I wonder why. I suppose price increases might have offset the number of buyers... e.g,. the pool of capital wasn't spread across any more buyers - so you had more dollars chasing homes without a big increase in the number of buyers chasing homes...

Perhaps, and I don't have any data to work with here, its something systemic - NY and CA have high home prices on a relative basis historically anyway and highly urbanized populations which tend to higher percentages of renters than non-urban areas. That DC is at the bottom of the is would seem to make sense given that theory - though that place is kinda whack so it could just be that much of the city is too poor or too under/un-employed to get a mortgage...

California also has the warping of its market associated with prop 13 which discourages efficient utilization of the housing stock... artificially restricting supply and keeping historically high prices higher...

What does it say about the higher rate markets - did those places increase post securitization? That might make sense - more liquidity in a market that can spread out would lead to more home ownership by growing the housing supply. In markets where housing is already constrained - all it does is drive up prices in certain markets where there was already excess demand...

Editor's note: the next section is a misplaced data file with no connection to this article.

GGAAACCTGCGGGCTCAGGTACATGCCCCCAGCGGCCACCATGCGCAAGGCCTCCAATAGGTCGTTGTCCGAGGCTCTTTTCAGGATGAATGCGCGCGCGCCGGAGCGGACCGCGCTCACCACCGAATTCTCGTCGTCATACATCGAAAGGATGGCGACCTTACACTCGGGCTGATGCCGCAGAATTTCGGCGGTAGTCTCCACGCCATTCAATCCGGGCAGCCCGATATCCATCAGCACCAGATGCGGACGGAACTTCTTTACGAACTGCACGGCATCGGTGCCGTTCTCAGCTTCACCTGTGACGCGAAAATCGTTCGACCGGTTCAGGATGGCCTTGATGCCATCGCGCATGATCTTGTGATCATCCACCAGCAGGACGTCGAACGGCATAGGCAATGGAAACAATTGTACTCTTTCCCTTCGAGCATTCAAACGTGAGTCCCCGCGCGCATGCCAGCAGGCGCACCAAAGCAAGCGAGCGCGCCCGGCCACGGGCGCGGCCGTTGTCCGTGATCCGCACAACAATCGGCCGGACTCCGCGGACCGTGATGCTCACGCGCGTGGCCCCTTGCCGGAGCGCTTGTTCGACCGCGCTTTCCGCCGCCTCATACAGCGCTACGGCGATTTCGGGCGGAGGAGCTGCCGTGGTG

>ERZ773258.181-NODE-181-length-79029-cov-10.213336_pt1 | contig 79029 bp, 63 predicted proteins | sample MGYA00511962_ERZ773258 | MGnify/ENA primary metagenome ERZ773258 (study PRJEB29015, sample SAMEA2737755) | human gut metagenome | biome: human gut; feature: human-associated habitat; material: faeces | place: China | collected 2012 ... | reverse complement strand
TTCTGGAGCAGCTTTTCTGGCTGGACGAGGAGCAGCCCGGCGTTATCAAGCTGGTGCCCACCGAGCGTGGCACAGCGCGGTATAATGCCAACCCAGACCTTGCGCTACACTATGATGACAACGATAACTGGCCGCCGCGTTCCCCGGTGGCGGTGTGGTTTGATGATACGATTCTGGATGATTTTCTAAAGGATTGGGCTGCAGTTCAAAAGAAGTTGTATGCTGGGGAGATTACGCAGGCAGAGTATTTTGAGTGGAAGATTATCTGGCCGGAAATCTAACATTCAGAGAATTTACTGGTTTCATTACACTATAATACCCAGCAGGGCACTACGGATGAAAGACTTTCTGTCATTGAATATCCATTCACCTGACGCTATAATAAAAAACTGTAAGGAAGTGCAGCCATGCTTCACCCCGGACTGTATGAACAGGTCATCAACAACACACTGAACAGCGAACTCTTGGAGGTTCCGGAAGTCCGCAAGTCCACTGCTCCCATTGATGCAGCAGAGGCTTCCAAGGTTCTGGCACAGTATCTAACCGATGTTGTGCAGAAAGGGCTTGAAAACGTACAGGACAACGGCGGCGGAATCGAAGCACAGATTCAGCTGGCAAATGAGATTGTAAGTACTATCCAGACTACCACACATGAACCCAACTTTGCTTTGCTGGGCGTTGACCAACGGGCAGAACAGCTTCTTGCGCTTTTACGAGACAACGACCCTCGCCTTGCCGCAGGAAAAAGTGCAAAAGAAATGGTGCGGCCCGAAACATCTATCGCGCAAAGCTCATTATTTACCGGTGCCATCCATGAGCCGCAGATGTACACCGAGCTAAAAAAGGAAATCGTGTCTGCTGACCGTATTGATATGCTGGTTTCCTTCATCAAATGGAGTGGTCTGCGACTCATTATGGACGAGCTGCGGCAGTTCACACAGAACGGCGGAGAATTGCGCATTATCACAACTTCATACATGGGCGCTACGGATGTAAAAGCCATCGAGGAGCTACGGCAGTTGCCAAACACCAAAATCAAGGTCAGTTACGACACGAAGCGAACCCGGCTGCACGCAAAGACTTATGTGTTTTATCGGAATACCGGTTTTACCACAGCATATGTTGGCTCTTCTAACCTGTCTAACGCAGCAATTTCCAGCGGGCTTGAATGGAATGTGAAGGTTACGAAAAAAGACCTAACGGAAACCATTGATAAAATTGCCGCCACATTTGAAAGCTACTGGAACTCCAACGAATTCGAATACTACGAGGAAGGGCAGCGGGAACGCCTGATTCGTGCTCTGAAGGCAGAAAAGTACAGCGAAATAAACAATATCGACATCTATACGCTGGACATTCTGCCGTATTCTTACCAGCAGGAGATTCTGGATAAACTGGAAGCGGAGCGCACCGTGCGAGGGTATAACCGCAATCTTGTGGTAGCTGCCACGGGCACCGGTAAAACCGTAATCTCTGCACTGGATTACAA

Sep 7, 2007, 2:24:00 PM  
Blogger sf jack said...

As I posted on Ben's blog this morning:

Comment by sf jack
2007-09-08 08:48:42
Gap down!



Friend reports an acquaintance 30ish public servant couple residing in a wealthy East Bay (Alt-A Bay Area) enclave are trying to sell their townhouse…. having tapped the Bank of Mom & Dad two years ago for a downpayment.

As 2007 dawned, they decided to try to keep up with the Joneses by selling said townhouse and moving to a nearby bigger ‘burb with larger houses. Townhouse was listed for sale.